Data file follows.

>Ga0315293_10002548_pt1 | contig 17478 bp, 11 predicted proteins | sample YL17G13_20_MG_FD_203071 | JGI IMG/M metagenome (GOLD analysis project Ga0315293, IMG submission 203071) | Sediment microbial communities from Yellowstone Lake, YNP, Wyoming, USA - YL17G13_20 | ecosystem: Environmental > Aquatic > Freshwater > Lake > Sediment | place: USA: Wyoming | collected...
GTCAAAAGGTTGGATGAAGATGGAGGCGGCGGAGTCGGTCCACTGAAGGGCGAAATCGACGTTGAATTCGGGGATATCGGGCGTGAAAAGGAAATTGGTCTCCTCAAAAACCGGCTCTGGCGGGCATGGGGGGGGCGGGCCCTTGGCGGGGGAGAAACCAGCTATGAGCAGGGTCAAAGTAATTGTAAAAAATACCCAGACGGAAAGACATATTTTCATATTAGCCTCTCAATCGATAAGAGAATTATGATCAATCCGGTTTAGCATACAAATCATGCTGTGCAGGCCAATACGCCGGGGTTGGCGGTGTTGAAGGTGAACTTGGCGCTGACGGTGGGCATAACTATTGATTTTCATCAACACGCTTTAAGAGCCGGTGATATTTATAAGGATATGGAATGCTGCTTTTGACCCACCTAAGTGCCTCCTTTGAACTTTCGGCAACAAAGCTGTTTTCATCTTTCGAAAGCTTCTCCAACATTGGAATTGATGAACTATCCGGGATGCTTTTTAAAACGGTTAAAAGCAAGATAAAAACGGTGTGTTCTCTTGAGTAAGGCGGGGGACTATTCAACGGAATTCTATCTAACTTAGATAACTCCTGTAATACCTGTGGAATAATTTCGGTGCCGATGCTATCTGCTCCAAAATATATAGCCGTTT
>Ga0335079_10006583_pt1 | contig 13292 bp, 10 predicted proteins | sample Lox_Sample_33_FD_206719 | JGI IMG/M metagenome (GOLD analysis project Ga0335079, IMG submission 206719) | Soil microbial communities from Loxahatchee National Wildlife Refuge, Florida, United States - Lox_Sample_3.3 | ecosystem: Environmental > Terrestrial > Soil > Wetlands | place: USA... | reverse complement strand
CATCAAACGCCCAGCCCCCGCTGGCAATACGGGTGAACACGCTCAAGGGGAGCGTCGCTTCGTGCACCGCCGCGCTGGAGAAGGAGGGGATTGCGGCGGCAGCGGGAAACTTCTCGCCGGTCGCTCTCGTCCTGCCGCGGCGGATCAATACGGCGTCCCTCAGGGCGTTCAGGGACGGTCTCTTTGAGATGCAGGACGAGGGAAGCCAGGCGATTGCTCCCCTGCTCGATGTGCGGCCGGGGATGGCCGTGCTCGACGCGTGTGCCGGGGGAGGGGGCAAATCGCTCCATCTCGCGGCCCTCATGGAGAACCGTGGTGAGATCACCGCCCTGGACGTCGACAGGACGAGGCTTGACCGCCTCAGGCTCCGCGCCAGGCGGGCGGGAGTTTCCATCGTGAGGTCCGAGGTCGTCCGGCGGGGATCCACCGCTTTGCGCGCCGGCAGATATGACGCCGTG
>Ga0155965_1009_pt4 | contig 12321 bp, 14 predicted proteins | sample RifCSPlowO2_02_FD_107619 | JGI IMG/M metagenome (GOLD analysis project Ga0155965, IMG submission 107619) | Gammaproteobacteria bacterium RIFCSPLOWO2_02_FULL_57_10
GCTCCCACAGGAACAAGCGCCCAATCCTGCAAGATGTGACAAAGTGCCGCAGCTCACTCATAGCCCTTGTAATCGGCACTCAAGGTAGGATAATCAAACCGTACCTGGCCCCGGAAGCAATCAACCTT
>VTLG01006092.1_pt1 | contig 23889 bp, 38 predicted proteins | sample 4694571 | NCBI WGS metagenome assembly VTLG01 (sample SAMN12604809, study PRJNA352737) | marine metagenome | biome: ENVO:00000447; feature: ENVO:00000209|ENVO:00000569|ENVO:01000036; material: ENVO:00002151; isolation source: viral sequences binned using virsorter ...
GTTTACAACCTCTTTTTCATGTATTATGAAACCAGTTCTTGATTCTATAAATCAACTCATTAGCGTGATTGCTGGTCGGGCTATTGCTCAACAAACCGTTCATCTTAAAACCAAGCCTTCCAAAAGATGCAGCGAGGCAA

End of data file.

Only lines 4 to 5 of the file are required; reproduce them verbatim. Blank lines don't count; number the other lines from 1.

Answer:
CATCAAACGCCCAGCCCCCGCTGGCAATACGGGTGAACACGCTCAAGGGGAGCGTCGCTTCGTGCACCGCCGCGCTGGAGAAGGAGGGGATTGCGGCGGCAGCGGGAAACTTCTCGCCGGTCGCTCTCGTCCTGCCGCGGCGGATCAATACGGCGTCCCTCAGGGCGTTCAGGGACGGTCTCTTTGAGATGCAGGACGAGGGAAGCCAGGCGATTGCTCCCCTGCTCGATGTGCGGCCGGGGATGGCCGTGCTCGACGCGTGTGCCGGGGGAGGGGGCAAATCGCTCCATCTCGCGGCCCTCATGGAGAACCGTGGTGAGATCACCGCCCTGGACGTCGACAGGACGAGGCTTGACCGCCTCAGGCTCCGCGCCAGGCGGGCGGGAGTTTCCATCGTGAGGTCCGAGGTCGTCCGGCGGGGATCCACCGCTTTGCGCGCCGGCAGATATGACGCCGTG
>Ga0155965_1009_pt4 | contig 12321 bp, 14 predicted proteins | sample RifCSPlowO2_02_FD_107619 | JGI IMG/M metagenome (GOLD analysis project Ga0155965, IMG submission 107619) | Gammaproteobacteria bacterium RIFCSPLOWO2_02_FULL_57_10